Learn about the latest in great graphic novels for kids, with Emily Carroll (Through the Woods), Kazu Kibuishi (Comics Squad: Recess),Cecil Castellucci (Odd Duck), Mike Maihack (Cleopatra in Space), and Raina Telgemeier (Sisters); moderated by Jenni Holm(Babymouse, Squish). In their discussion of what makes a graphic novel “for kids,” their creative processes, and their latest books, these fantastic cartoonists will show you that new young readers are the heart of the graphic novel industry.
01:30 PM – 02:30 PM Autograph Area Signing AA09
I am very excited to at long last be attending READERCON this year! Here is my schedule! Please come and say hello if you are there!
Friday July 11
11:00 AM ENV Reading: Cecil Castellucci. Cecil Castellucci. Cecil Castellucci reads from her new novel Tin Star.
4:00 PM G Being a Good Literary Citizen . Cecil Castellucci, Ben Loory, Kate Maruyama, Paul Park, Kit Reed (leader), Rick Wilber. The SF community is strong, vibrant, and varied. At this panel, we’ll talk about ways that writers can give something back to the community that supports them. How can younger writers benefit from the experience and knowledge of older writers, and vice versa? How does the connection between teachers and students enliven the field? How can we “pay it forward”?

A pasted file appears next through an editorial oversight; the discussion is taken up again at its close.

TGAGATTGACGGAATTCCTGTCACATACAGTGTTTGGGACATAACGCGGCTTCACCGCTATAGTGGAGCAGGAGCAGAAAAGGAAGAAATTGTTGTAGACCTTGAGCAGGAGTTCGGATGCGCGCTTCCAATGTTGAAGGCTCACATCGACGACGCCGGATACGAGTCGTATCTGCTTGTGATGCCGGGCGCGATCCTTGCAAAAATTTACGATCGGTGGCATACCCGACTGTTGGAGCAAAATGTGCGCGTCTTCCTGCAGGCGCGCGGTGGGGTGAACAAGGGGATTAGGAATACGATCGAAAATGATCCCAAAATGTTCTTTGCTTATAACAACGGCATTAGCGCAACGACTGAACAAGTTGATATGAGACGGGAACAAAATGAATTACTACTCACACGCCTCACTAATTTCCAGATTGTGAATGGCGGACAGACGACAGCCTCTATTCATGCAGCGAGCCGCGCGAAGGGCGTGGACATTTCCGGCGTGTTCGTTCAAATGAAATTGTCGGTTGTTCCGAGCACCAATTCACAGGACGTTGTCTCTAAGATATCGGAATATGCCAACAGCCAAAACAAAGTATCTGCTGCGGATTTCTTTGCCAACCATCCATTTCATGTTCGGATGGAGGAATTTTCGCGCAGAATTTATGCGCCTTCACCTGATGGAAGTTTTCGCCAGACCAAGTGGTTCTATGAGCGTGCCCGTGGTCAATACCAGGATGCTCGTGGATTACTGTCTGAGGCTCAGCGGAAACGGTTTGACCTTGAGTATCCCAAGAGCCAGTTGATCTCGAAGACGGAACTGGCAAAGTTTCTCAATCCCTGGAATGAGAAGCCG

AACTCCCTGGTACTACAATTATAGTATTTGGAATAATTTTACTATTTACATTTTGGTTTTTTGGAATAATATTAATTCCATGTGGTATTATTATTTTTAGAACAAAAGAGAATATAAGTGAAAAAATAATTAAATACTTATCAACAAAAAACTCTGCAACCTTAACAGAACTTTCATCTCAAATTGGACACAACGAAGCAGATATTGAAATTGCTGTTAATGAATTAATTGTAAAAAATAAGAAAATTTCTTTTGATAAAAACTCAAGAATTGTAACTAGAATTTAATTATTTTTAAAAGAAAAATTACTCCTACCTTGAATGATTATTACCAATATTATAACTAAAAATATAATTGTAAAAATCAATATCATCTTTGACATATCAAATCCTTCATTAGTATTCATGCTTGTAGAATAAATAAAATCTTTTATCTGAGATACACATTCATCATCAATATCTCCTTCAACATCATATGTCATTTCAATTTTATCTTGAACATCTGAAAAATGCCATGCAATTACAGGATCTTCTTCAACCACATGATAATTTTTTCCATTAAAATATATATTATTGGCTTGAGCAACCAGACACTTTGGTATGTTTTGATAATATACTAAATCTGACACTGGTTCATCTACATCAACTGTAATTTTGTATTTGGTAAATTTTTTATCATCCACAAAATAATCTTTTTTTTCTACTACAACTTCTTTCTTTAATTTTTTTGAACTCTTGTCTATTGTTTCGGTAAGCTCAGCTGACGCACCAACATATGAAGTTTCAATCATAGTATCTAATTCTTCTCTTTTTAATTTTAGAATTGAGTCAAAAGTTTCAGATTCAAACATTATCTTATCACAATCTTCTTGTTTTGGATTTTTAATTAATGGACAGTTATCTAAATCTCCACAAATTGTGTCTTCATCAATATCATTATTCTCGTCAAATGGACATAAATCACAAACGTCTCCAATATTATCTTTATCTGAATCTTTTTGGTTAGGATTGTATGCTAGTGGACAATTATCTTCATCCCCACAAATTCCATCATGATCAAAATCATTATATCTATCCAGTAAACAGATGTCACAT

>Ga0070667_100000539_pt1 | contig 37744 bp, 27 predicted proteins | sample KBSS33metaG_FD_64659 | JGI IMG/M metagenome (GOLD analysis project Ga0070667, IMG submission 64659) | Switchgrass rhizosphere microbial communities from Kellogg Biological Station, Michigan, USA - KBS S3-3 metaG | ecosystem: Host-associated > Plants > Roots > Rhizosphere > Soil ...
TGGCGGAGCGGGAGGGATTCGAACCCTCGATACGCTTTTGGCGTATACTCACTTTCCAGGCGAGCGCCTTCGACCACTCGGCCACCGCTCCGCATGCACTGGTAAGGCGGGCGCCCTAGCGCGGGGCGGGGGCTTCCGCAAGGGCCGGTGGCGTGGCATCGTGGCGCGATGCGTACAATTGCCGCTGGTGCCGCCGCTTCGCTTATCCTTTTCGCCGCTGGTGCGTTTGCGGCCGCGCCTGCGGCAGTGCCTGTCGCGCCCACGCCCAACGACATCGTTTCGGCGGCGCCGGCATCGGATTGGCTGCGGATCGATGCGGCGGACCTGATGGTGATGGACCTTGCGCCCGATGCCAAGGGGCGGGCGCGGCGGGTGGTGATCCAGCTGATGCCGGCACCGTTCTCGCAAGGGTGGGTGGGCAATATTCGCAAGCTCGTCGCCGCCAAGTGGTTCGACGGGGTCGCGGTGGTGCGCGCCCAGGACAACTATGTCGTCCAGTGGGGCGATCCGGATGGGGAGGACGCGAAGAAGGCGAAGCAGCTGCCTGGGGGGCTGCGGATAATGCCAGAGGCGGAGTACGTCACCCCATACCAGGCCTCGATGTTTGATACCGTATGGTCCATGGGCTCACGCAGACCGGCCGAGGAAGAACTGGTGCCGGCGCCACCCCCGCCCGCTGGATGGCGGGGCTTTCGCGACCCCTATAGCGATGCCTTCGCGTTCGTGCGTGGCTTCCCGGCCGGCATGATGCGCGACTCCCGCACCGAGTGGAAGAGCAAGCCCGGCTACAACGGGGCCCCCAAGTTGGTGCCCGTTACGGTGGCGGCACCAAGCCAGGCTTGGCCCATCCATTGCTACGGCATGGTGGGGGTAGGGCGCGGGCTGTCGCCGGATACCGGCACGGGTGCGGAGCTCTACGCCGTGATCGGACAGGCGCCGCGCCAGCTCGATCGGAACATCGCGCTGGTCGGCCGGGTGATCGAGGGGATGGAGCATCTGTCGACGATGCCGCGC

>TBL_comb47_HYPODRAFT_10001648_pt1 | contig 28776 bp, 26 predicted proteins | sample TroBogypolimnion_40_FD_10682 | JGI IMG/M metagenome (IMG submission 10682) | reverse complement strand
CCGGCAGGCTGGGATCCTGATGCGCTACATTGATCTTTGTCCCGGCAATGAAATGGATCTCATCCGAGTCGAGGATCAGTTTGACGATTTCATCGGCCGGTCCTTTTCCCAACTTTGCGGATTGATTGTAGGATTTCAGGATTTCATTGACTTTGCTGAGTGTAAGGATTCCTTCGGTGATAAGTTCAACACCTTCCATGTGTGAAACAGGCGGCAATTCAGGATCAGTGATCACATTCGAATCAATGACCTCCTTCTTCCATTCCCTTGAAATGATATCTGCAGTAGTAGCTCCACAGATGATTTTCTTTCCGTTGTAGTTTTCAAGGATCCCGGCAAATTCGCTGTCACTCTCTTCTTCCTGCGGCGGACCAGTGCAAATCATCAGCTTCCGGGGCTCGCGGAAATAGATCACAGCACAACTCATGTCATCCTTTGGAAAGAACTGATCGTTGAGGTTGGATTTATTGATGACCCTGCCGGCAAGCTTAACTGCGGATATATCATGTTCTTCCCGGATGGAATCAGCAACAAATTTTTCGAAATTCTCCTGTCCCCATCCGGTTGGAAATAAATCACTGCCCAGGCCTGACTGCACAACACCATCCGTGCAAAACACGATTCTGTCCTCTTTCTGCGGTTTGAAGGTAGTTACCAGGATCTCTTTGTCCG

6:00 PM F Can Heroes Be Happy?. E.C. Ambrose, K. Tempest Bradford (leader), Cecil Castellucci, Adam Lipkin, Sarah Pinsker. In defense of DC Comics’s policy that superheroes can’t get married, Dan DiDio says, “Heroes shouldn’t have happy personal lives. They are committed to being that person and committed to defending others at the sacrifice of their own personal interests…. It’s wonderful that they try to establish personal lives, but it’s equally important that they set them aside.” In response, at The Mary Sue, Susana Polo wrote, “[Gay] kids need heroes who do the things that their environment tells them are impossible. They need gay heroes who grow up to be loved by the men and women that they love, in stable, healthy, and, yes, legally sanctioned relationships. They need heroes, as well as real people, to show them that it gets better. That. Is what heroes. Are for.” Let’s use this as a jumping-off point for discussing different concepts of heroes and heroism.
Saturday July 12